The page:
The RALI Defendants make similar arguments, asserting that the elements of liability that Plantiffs must satisfy "will require the Court to conduct mini-trials for each of the putative class members." RALI Def. Mem. Opp. Class Cert. at 23. Like the Harborview Defendants, the RALI Defendants argue persuasively that individualized issues of knowledge predominate. They contend that "unlike the typical securities class action, this putative class is comprised entirely of a narrow and identifiable group of sophisticated investors." RALI Def. Suppl. Mem. Opp. Class Cert. at 3. Plaintiffs' expert report confirms this. See Ferri Rep. ¶¶ 76, 81. Many of these investors were steeped in the mortgage-backed securities market and purchased hundreds of millions of dollars of RALI certificates. RALI Def. Suppl. Mem. Opp. Class Cert. at 3; Fatale Decl. Ex. 4. Like the putative Harborview class, the background of many RALI purchasers makes clear that relevant individual issues exist concerning the level of knowledge possessed by different putative class members.

This conclusion is confirmed by the fact that, as in Harborview, the putative RALI class consists of investors who purchased RALI certificates at different times relative to material disclosures; later purchasers would have been privy to information about increasing delinquency and foreclosure rates, as well as key ratings downgrades. See RALI Def. Mem. Opp. Class Cert. at 11. The proposed class would therefore include investors with different levels of knowledge, and in this case those issues predominate over the common issues identified by the Plaintiffs. See In re Initial Pub. Offering Secs. Litig., 471 F.3d 24, 44 (2d Cir. 2006).

3.Conclusion as to predominance

Together these facts illustrate sufficient differences in the knowledge of putative class members for me to conclude that individual issues predominate. The fact that putative class members purchased securities at different dates relative to different disclosure events may not defeat typicality. See In re Am. Int'l Group, Inc. Secs. Litig., 265 F.R.D. 157, 169 (S.D.N.Y. 2010). However, here it demonstrates that the proposed class would include investors with different levels of knowledge, and that such individual issues predominate. See In re Initial Pub. Offering Secs. Litig., 471 F.3d 24, 44 (2d Cir. 2006).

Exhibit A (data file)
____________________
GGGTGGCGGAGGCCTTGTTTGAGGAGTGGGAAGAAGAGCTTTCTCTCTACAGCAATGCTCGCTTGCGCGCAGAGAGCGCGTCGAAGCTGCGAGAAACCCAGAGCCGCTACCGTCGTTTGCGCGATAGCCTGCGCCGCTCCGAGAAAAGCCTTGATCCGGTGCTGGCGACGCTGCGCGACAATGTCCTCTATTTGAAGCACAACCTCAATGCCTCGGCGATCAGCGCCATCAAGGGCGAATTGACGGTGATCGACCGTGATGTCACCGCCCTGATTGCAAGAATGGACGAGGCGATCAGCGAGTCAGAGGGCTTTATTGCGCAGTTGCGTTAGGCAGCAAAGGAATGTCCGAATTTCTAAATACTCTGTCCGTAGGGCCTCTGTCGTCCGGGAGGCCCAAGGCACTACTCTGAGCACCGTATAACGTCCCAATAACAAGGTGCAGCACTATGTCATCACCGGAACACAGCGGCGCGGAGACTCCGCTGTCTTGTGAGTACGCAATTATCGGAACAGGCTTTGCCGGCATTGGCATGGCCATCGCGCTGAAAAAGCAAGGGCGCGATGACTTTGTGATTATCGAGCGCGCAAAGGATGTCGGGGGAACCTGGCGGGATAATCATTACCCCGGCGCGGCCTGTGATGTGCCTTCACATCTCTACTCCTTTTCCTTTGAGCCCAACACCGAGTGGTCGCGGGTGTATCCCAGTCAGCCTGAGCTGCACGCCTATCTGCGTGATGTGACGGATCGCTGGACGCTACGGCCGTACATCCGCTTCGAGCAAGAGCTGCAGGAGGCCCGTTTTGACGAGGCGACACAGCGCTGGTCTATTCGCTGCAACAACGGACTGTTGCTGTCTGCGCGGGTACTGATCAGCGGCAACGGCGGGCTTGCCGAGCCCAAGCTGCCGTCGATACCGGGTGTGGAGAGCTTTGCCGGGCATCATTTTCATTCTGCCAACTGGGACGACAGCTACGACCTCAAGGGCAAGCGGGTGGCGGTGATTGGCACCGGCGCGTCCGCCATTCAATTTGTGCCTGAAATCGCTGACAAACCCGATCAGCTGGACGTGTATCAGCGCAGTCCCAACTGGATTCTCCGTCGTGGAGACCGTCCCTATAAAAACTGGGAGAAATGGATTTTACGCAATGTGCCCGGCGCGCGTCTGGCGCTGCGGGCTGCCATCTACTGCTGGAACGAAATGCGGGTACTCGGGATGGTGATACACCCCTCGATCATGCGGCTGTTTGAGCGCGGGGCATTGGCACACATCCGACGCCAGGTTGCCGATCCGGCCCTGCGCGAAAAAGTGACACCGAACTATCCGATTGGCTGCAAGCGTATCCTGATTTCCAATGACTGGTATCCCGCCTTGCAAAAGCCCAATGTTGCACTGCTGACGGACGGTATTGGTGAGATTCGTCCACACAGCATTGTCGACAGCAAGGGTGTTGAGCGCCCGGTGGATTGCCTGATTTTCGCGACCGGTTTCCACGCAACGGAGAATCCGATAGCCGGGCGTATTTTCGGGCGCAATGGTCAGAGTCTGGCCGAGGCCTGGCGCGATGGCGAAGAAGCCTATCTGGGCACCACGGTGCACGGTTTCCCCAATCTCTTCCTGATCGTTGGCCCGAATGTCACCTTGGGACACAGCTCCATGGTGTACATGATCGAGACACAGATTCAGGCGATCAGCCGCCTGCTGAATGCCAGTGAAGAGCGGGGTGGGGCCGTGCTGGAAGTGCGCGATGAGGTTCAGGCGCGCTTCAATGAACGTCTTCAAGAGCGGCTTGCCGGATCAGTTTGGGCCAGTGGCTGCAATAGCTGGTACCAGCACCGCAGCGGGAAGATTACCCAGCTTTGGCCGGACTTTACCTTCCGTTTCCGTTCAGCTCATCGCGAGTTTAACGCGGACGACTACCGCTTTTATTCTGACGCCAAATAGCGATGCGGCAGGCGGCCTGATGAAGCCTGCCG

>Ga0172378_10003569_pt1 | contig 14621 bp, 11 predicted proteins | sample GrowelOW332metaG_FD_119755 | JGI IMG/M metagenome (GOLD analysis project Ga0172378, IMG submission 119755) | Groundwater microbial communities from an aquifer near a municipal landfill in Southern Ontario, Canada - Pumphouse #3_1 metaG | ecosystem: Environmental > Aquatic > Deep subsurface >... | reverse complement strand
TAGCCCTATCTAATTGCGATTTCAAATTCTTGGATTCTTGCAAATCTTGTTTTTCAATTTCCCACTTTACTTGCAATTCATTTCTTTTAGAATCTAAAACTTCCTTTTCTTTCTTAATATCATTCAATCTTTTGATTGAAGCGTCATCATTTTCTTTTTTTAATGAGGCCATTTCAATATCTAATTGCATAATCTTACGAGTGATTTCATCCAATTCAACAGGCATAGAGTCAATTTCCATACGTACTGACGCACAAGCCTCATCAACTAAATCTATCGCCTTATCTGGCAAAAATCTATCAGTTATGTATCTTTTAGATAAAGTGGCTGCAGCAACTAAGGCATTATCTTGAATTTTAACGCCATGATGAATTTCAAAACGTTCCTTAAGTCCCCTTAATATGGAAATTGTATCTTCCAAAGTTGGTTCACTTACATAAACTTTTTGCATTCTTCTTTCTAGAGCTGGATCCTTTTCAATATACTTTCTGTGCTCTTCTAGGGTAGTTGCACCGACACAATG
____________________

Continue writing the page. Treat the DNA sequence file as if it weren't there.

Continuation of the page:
C.Superiority

To determine whether class treatment is the superior form of adjudication, a court may consider

(1) the interest of the class members in individually controlling the prosecution or defense of separate actions; (2) the extent and nature of any litigation already commenced by or against class members; (3) the desirability of concentrating the litigation in a particular forum; and (4) difficulties likely to be encountered in the management of a class action. See Fed. R. Civ. P. 23(b)(3). Class treatment is particularly appropriate where it allows large groups of claimants to bundle into a single action common claims that are too small to pursue individually. See Amchem Prods., Inc. v. Windsor, 521 U.S. 591, 615, 617 (1997); Noble v. 93 Univ. Place Corp., 224 F.R.D. 330, 346 (S.D.N.Y. 2004) (noting that class treatment is appropriate in "negative value cases," where the individual interest of each class member's interest in the litigation is less than the cost to maintain an individual action). That purpose is not served where, as here, the proposed class consists of large, institutional and sophisticated investors with the financial resources and incentive to pursue their own claims. See Ferri Rep. ¶¶ 76, 81;Ferri Rebuttal Rep. Exs. 7, 8.